A group of 10 US motorcyclists embarked on a week-long “dream ride” around the nation yesterday, aiming to spread the message that people are never too old to realize their dreams.
Headed by documentary filmmaker Peter Starr, the group set off on a 500km-plus ride from Taichung early yesterday morning.
“I came over here a year ago, based on seeing a video,” Starr said before the ride.
“I was so impressed with everything that happened, not only with the riders and the ride, but the people of Taiwan generally,” he said.
Starr, who came to Taiwan and took a 1,100km ride around the nation then, said he hoped to increase the level of communication between Taiwanese and US riders.
Of the 10 US riders, five are more than 65 years old and the average age of the whole group is 72.
The eldest of the 10 US riders is Gerald Larson, 79, who said the trip would be a great way to commemorate his 80th birthday on Friday.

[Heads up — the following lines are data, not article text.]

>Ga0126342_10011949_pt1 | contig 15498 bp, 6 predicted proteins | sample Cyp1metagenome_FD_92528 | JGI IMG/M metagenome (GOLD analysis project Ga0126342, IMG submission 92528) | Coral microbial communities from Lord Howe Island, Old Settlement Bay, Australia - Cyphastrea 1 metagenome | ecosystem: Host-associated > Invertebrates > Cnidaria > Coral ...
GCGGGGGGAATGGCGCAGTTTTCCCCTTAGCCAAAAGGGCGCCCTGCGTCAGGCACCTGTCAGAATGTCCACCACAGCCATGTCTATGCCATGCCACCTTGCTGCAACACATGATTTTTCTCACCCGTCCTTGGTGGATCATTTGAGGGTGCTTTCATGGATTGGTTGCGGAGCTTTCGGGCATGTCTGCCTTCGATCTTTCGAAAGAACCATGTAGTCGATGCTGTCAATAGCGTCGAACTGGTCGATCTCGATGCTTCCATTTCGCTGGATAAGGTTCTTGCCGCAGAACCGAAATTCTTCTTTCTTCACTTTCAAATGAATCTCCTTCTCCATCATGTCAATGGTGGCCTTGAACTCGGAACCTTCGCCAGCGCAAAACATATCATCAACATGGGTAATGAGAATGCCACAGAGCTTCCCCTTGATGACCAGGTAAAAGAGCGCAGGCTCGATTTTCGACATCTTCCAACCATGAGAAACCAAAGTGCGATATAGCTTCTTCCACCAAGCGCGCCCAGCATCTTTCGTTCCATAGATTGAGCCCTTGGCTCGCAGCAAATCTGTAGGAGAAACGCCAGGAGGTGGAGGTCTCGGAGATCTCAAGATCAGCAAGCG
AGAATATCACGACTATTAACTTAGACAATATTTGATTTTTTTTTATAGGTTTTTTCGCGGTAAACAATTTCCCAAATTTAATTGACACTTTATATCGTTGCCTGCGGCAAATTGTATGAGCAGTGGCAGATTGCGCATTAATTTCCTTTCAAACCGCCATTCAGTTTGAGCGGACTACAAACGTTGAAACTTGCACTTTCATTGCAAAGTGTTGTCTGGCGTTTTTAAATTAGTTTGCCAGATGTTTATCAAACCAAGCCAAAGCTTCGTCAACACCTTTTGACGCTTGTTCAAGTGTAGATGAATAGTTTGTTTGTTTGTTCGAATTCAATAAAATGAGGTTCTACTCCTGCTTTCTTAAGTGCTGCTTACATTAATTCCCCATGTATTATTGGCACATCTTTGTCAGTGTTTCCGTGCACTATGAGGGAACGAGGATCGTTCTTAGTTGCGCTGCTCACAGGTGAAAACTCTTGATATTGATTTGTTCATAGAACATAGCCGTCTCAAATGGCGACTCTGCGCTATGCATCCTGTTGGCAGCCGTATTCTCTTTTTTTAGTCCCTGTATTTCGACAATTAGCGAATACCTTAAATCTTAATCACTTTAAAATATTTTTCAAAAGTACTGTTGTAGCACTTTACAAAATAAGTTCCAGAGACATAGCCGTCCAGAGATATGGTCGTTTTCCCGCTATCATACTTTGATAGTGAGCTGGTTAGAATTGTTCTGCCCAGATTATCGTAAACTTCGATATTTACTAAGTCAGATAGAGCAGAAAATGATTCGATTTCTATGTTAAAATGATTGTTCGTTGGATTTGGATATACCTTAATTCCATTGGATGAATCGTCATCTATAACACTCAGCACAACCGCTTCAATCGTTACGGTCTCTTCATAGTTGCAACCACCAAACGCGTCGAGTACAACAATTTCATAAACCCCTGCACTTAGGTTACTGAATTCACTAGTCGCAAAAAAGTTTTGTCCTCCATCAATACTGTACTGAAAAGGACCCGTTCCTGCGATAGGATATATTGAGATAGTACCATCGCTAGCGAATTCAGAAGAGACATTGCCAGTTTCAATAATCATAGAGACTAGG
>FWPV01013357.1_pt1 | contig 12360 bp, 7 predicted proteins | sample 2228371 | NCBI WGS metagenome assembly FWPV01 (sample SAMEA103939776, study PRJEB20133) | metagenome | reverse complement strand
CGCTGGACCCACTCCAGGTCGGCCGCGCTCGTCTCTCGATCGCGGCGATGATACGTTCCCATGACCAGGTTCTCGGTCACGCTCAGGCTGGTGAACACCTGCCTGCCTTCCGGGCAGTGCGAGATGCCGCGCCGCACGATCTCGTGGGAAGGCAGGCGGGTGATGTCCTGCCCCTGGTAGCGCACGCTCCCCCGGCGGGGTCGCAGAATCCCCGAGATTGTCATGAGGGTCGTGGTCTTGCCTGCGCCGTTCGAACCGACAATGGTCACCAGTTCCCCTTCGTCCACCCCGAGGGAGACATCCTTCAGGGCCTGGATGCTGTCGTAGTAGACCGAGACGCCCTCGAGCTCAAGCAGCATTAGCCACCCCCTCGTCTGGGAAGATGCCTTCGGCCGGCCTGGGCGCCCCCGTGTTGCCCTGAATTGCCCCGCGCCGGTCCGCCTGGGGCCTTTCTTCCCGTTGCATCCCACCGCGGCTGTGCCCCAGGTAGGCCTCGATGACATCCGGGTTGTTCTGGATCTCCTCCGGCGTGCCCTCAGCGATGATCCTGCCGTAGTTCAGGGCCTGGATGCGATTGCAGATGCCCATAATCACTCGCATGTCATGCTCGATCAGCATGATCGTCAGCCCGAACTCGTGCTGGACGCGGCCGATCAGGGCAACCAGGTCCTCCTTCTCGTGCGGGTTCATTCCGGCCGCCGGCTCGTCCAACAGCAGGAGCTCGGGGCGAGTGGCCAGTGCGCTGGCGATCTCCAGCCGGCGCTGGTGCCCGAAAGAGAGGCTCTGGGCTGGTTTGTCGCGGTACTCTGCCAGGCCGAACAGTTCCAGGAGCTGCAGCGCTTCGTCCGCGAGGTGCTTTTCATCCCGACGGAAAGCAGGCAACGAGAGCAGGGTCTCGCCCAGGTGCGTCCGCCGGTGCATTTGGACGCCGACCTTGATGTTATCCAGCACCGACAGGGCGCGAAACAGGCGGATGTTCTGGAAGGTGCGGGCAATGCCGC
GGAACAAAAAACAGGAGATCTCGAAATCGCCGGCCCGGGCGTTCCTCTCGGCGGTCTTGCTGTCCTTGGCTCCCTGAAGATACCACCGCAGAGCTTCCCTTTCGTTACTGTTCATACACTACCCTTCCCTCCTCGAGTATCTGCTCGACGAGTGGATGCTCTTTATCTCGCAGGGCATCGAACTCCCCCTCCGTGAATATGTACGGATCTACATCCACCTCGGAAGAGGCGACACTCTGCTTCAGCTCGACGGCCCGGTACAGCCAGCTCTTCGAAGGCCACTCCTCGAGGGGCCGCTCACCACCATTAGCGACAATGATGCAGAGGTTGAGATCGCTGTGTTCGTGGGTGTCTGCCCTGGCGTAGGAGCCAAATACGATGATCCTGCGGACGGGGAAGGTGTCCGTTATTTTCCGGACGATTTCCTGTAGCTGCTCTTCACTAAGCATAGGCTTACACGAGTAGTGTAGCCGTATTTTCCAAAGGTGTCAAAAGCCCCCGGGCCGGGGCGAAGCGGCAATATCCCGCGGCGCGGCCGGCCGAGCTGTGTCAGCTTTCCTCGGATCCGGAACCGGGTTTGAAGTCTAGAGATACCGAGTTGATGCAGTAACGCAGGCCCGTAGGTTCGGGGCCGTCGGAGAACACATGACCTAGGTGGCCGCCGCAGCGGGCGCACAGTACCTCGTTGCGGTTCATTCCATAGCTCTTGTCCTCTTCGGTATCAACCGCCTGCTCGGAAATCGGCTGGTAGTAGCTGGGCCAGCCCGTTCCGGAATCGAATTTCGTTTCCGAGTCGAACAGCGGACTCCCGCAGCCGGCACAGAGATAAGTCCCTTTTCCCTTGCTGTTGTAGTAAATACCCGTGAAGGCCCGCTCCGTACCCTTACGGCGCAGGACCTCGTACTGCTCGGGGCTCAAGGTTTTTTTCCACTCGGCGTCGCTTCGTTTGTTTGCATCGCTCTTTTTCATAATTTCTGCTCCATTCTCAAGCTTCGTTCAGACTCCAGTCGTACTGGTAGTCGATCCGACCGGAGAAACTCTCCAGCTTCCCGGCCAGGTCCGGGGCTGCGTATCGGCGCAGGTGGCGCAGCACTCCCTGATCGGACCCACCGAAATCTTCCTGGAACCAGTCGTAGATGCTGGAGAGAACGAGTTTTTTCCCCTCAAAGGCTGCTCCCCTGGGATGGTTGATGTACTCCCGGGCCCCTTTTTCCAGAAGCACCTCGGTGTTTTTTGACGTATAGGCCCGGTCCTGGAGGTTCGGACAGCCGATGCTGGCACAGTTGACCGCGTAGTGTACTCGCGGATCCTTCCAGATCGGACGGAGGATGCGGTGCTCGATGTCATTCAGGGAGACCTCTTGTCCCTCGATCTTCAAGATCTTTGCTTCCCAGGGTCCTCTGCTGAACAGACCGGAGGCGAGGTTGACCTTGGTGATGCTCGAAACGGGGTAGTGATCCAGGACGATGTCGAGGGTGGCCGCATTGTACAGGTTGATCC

“The [Taiwanese] ‘grandriders’ epitomize the dreams and the energy of seniors,” Larson said. “It’s a great pleasure and honor to be with them.”
The US riders will take a shorter route, heading south to Chiayi County and Alishan, before turning east to Sun Moon Lake (日月潭) in Nantou County and then to Hualien and Yilan counties.
Their route will then wind from Yilan County back to Taipei on Monday.
Starr said the trip was organized to pay tribute to Taiwan’s “grandriders,” the group of elderly motorbike enthusiasts who inspired him and other US motorcyclists to pursue their dreams.
An editor at Motorcyclist Magazine and a producer at the Discovery Channel, Starr visited Taiwan last year to interview the Taiwanese “grandriders,” who became well known after a video of a bank commercial commemorating their trip around Taiwan was posted on YouTube.
Five years ago, the 17 men, with an average age of 81, embarked on a 1,178km journey around Taiwan by motorcycle to fulfill their dream of seeing every part of the country.
This year, their adventure was made into a 90-minute film, Go Grandriders (不老騎士), which has taken in NT$4 million (US$136,900) at the box office so far, according to the film company.